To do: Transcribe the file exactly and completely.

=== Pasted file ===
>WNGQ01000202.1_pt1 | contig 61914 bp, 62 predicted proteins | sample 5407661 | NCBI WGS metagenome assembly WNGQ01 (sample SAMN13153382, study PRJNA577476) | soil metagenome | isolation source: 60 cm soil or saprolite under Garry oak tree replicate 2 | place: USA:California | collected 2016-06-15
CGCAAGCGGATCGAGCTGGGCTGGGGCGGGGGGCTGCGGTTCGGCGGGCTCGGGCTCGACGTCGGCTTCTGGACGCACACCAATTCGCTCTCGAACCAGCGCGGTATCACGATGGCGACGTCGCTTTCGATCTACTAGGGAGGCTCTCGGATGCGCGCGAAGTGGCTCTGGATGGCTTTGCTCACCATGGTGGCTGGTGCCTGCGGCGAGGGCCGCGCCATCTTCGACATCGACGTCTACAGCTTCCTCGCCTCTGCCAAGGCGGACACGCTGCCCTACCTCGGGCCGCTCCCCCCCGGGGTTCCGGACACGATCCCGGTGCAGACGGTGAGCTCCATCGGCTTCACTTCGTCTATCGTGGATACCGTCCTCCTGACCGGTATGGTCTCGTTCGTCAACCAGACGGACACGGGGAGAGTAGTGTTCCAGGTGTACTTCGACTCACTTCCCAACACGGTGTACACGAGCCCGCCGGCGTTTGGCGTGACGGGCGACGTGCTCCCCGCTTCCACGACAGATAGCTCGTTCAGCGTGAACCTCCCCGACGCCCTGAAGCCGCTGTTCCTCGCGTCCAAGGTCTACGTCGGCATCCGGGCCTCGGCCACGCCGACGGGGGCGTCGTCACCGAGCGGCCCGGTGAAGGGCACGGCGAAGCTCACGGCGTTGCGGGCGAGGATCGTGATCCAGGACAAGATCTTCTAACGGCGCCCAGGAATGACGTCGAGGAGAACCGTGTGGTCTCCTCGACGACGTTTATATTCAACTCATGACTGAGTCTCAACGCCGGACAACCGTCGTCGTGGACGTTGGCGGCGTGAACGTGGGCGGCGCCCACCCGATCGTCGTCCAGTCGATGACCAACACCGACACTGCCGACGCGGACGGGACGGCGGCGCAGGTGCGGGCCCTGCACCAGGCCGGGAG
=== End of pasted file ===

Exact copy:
>WNGQ01000202.1_pt1 | contig 61914 bp, 62 predicted proteins | sample 5407661 | NCBI WGS metagenome assembly WNGQ01 (sample SAMN13153382, study PRJNA577476) | soil metagenome | isolation source: 60 cm soil or saprolite under Garry oak tree replicate 2 | place: USA:California | collected 2016-06-15
CGCAAGCGGATCGAGCTGGGCTGGGGCGGGGGGCTGCGGTTCGGCGGGCTCGGGCTCGACGTCGGCTTCTGGACGCACACCAATTCGCTCTCGAACCAGCGCGGTATCACGATGGCGACGTCGCTTTCGATCTACTAGGGAGGCTCTCGGATGCGCGCGAAGTGGCTCTGGATGGCTTTGCTCACCATGGTGGCTGGTGCCTGCGGCGAGGGCCGCGCCATCTTCGACATCGACGTCTACAGCTTCCTCGCCTCTGCCAAGGCGGACACGCTGCCCTACCTCGGGCCGCTCCCCCCCGGGGTTCCGGACACGATCCCGGTGCAGACGGTGAGCTCCATCGGCTTCACTTCGTCTATCGTGGATACCGTCCTCCTGACCGGTATGGTCTCGTTCGTCAACCAGACGGACACGGGGAGAGTAGTGTTCCAGGTGTACTTCGACTCACTTCCCAACACGGTGTACACGAGCCCGCCGGCGTTTGGCGTGACGGGCGACGTGCTCCCCGCTTCCACGACAGATAGCTCGTTCAGCGTGAACCTCCCCGACGCCCTGAAGCCGCTGTTCCTCGCGTCCAAGGTCTACGTCGGCATCCGGGCCTCGGCCACGCCGACGGGGGCGTCGTCACCGAGCGGCCCGGTGAAGGGCACGGCGAAGCTCACGGCGTTGCGGGCGAGGATCGTGATCCAGGACAAGATCTTCTAACGGCGCCCAGGAATGACGTCGAGGAGAACCGTGTGGTCTCCTCGACGACGTTTATATTCAACTCATGACTGAGTCTCAACGCCGGACAACCGTCGTCGTGGACGTTGGCGGCGTGAACGTGGGCGGCGCCCACCCGATCGTCGTCCAGTCGATGACCAACACCGACACTGCCGACGCGGACGGGACGGCGGCGCAGGTGCGGGCCCTGCACCAGGCCGGGAG